Gospel Oak novelist Gill Paul’s Tsar turn
Set against the dying days of the Russian Royal Family, Gill Paul’s ‘time slip’ bestseller blends fact and fiction
23 March, 2017 — By Dan Carrier
Author Gill Paul: ‘My parents told me writing was a hobby, not a career’
THE Grand Duchess Tatiana met a violent death along with other members of the Russian Royal Family 99 years ago at the hand of revolutionaries seeking to confine the Tsarist regime to the past.
Now Gospel Oak-based novelist Gill Paul has brought the daughter of Tsar Nicholas back to life in her bestselling novel, The Secret Wife.
Her story tells of Tatiana’s relationship with a cavalry guard officer as revolution loomed – and links their tragic tale to a contemporary story about the officer’s great-granddaughter Kitty, who after domestic upheaval begins to discover a long-forgotten family secret.
It’s a gripping story using a narrative that takes the reader from Kitty’s research today to the final weeks of Tsarist Russia – and has topped the bestseller charts in America.
It is Gill’s sixth novel, and draws on her love of using incidents from history for her fiction. Previous books have told stories from the Titanic to the Crimea War, and even the set of the 1960s film of Cleopatra, where Richard Burton and Elizabeth Taylor met and fell in love.
Gill originally studied medicine but had always harboured an ambition to be a writer – “my parents told me it was a hobby, not a career” – but after completing her medical training she then studied for an arts degree. From there, she went into publishing as she wrote novels. She now pens her stories from her book-lined study, writing from 9am until 7pm each day, with a break only to go for a daily dip at the Ladies Pond on Hampstead Heath.
The idea for a story based on the secret affair between Tatiana and a cavalry officer was first prompted when Gill saw a documentary by the historian Helen Rappaport on the Romanovs, who were shot together by Bolsheviks in the months after they took power.
Grand Duchess Tatiana and Dmitri Malama
“I was fascinated by them as a teenager,” she says. “I found their story shocking – that even the children were killed. I was always struck by that, and it seemed desperately unfair.”
And the Duchess Tatiana had always held a fascination for Gill.
“She was always my favourite,” says Gill. “She was the best one in a crisis, she stood up and looked after her family, and, shallow though it may sound, she was the most beautiful. I found her intriguing as a person.”
Helen Rappaport’s documentary introduced Gill to the character of Dmitri Malama.
“He is a historical character,” she adds. “There are pictures of him – and even an image of him with Tatiana.
“And we know she wrote about him in her diary. We know he gave her a French Bulldog, for example, and while there is not much documentary evidence about their relationship after that, there are other parts of the novel that are true.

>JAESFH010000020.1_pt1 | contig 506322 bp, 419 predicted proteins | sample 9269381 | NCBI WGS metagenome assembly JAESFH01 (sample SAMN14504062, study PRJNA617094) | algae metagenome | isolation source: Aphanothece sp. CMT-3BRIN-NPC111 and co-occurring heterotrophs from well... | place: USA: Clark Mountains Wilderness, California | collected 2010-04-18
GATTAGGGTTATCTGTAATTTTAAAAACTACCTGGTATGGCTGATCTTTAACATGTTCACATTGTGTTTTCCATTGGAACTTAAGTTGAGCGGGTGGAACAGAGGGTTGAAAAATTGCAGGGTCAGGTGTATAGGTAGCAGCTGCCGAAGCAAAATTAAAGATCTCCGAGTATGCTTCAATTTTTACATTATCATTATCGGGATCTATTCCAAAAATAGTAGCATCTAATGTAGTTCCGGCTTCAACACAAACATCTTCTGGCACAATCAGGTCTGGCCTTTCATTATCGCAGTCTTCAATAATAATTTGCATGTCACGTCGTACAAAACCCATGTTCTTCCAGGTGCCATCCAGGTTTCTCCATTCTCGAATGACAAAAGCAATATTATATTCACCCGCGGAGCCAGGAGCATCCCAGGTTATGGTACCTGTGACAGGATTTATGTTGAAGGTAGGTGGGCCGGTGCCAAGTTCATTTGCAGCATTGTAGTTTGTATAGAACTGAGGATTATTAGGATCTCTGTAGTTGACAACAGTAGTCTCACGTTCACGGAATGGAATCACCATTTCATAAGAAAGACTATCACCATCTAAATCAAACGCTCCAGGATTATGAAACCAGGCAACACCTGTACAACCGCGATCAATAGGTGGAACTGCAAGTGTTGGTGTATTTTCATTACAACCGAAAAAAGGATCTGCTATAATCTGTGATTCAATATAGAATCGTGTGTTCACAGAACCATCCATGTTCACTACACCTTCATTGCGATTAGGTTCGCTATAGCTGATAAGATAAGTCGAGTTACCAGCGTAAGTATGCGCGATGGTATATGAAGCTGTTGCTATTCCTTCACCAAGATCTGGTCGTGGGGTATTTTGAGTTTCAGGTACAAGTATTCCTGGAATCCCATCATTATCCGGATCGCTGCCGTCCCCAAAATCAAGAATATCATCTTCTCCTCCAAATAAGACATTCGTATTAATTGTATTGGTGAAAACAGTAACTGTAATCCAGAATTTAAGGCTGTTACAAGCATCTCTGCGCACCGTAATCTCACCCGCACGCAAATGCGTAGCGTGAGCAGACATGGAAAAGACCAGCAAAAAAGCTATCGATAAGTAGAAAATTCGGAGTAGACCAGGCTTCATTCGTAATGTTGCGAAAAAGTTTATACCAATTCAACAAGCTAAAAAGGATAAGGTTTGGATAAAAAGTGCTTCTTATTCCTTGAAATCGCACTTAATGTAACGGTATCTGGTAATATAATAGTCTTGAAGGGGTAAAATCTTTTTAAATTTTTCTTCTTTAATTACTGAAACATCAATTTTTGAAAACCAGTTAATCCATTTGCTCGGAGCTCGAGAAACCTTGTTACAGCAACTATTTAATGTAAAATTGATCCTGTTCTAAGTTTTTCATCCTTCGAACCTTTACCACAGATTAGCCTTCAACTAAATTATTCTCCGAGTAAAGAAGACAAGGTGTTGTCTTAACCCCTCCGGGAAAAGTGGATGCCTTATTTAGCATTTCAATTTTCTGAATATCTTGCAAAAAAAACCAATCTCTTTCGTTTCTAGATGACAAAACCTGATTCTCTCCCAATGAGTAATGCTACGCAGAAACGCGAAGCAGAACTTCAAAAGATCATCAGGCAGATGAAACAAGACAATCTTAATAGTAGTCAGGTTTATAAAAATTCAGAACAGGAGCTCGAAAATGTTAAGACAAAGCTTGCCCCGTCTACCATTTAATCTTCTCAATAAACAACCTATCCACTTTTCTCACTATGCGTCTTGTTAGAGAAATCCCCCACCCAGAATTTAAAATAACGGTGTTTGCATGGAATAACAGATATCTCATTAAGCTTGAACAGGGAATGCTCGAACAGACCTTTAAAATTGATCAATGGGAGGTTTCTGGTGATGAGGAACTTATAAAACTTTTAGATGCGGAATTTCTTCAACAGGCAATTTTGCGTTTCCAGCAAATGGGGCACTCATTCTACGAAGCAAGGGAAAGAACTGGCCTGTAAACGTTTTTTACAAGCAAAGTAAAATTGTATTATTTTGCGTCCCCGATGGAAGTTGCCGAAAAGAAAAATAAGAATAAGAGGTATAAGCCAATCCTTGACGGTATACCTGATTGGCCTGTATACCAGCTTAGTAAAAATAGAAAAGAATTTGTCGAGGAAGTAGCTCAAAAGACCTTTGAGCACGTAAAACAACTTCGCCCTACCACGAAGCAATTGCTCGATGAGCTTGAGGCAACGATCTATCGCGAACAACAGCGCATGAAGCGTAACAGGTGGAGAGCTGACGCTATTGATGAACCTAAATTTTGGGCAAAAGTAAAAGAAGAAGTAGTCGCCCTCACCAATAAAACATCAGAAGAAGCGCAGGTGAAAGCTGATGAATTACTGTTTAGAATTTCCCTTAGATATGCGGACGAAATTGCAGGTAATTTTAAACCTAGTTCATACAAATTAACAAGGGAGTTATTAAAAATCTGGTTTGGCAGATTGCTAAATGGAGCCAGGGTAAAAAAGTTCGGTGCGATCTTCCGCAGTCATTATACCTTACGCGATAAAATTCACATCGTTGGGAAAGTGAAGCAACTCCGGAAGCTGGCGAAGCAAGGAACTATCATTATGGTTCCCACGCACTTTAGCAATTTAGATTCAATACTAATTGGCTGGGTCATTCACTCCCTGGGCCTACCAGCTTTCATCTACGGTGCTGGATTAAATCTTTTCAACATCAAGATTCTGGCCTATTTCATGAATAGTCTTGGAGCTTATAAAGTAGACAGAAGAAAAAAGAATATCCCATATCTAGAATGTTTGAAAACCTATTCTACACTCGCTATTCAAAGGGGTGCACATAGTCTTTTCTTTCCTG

“When Dimitri came back from the front, we know he met the Romanovs.”
Their relationship forms the basis for the parts of the novel set 100 years ago – but Gill has written a contemporary character, Kitty, who inherits a small, tumbledown lakeside house in America from her great-grandfather – which works as a device to hear more about the special relationship between the duchess and the cavalry officer.
“I have always enjoyed ‘time slip’ novels,” she explains. “And having Kitty’s contemporary character gives you a way of exploring what happened without it becoming too much like a historical textbook.”
And to make the Romanov aspect feel true, Gill has drawn on plenty of research.
Writing “time slip” novels – where the story jumps across generations – requires detailed planning, she says, often penning 40,000 words as she draws up the plot of her novel.
“I have everything thoroughly planned before I start,” she says. “And the Romanovs are extremely well documented. They wrote diaries, they wrote letters. There are plenty of pictures – they all owned cameras – and even home movies of the family. It is, after all, just 100 years ago. They were the richest family in the world at the time by a long shot – in comparison, they were richer than Bill Gates is today. They had an unimaginable amount of money.”
And as for the book’s success in the US, she says she was “astonished, but of course thrilled”.
“I didn’t do any promotion, but there is a lot of interest in the Romanovs, and of course the Romanovs are in the news again because of the 100th anniversary of the Russian Revolution. I am now being asked to speak to book clubs across the States – which means doing Skype calls in the middle of the night, due to the time difference.”
But no wonder this book has captured an audience: The Secret Wife offers a personalised view of a momentous period in modern history, bringing back to life a woman whose violent end has been well chronicled in a new, fresh way.
• The Secret Wife. By Gill Paul, Harper Collins, £7.99